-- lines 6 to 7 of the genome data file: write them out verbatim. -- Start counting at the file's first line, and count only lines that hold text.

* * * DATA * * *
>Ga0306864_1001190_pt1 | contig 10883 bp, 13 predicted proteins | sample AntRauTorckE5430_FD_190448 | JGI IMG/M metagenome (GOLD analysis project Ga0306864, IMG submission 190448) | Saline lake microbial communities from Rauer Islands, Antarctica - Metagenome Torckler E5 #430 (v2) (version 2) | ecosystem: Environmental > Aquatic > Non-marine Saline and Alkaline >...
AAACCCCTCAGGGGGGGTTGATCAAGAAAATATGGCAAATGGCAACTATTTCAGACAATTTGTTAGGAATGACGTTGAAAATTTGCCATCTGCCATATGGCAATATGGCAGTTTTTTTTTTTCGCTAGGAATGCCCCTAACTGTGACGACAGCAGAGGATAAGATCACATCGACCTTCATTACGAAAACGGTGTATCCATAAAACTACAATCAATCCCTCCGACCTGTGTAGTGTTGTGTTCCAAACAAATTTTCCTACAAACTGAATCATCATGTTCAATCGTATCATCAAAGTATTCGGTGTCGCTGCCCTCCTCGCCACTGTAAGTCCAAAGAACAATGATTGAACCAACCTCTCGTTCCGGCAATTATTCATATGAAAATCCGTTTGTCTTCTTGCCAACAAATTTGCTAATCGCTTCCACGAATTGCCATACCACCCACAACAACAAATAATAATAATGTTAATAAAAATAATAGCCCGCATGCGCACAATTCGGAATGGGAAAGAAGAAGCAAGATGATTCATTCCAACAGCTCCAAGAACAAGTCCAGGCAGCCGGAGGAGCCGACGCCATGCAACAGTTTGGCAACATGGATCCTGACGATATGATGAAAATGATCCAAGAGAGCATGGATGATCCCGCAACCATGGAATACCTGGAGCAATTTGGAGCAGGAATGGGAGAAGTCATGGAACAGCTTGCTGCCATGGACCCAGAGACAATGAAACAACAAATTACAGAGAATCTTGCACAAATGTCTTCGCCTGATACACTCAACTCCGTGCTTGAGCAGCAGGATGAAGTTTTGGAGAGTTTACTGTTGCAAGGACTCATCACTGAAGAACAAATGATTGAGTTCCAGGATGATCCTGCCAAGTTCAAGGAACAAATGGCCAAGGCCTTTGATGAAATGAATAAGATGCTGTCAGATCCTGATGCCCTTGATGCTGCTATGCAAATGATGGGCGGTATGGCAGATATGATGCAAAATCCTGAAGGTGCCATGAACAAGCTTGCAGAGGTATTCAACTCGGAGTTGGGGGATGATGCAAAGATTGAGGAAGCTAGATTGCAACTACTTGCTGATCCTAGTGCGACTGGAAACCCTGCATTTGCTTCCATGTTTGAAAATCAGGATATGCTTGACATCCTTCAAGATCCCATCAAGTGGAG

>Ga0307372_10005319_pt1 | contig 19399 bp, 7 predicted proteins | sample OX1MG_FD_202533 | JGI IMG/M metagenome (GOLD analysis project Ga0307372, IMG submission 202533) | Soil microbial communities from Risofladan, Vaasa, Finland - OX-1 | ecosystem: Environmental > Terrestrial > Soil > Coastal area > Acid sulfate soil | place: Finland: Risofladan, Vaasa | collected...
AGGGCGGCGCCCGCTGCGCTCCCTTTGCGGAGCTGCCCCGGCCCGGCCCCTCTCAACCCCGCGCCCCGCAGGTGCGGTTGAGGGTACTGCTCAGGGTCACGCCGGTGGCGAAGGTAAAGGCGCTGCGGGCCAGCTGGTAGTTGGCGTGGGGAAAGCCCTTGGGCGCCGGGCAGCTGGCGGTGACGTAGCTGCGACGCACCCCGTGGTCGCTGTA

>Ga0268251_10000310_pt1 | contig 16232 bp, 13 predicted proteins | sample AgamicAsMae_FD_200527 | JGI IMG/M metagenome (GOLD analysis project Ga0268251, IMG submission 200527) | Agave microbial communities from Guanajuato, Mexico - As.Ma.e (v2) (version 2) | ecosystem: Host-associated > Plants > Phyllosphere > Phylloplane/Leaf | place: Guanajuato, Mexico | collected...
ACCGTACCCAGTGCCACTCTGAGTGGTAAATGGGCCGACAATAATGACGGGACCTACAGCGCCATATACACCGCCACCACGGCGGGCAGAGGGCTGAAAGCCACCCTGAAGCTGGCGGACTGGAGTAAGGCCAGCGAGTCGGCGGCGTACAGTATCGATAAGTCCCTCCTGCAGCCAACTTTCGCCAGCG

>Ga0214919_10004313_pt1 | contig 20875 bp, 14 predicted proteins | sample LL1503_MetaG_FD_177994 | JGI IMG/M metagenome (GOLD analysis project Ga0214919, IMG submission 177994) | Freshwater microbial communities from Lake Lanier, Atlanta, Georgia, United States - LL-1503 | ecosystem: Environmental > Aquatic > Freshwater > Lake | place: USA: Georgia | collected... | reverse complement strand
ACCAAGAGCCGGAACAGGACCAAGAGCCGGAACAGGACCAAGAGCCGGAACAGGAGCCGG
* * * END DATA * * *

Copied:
ACCGTACCCAGTGCCACTCTGAGTGGTAAATGGGCCGACAATAATGACGGGACCTACAGCGCCATATACACCGCCACCACGGCGGGCAGAGGGCTGAAAGCCACCCTGAAGCTGGCGGACTGGAGTAAGGCCAGCGAGTCGGCGGCGTACAGTATCGATAAGTCCCTCCTGCAGCCAACTTTCGCCAGCG

>Ga0214919_10004313_pt1 | contig 20875 bp, 14 predicted proteins | sample LL1503_MetaG_FD_177994 | JGI IMG/M metagenome (GOLD analysis project Ga0214919, IMG submission 177994) | Freshwater microbial communities from Lake Lanier, Atlanta, Georgia, United States - LL-1503 | ecosystem: Environmental > Aquatic > Freshwater > Lake | place: USA: Georgia | collected... | reverse complement strand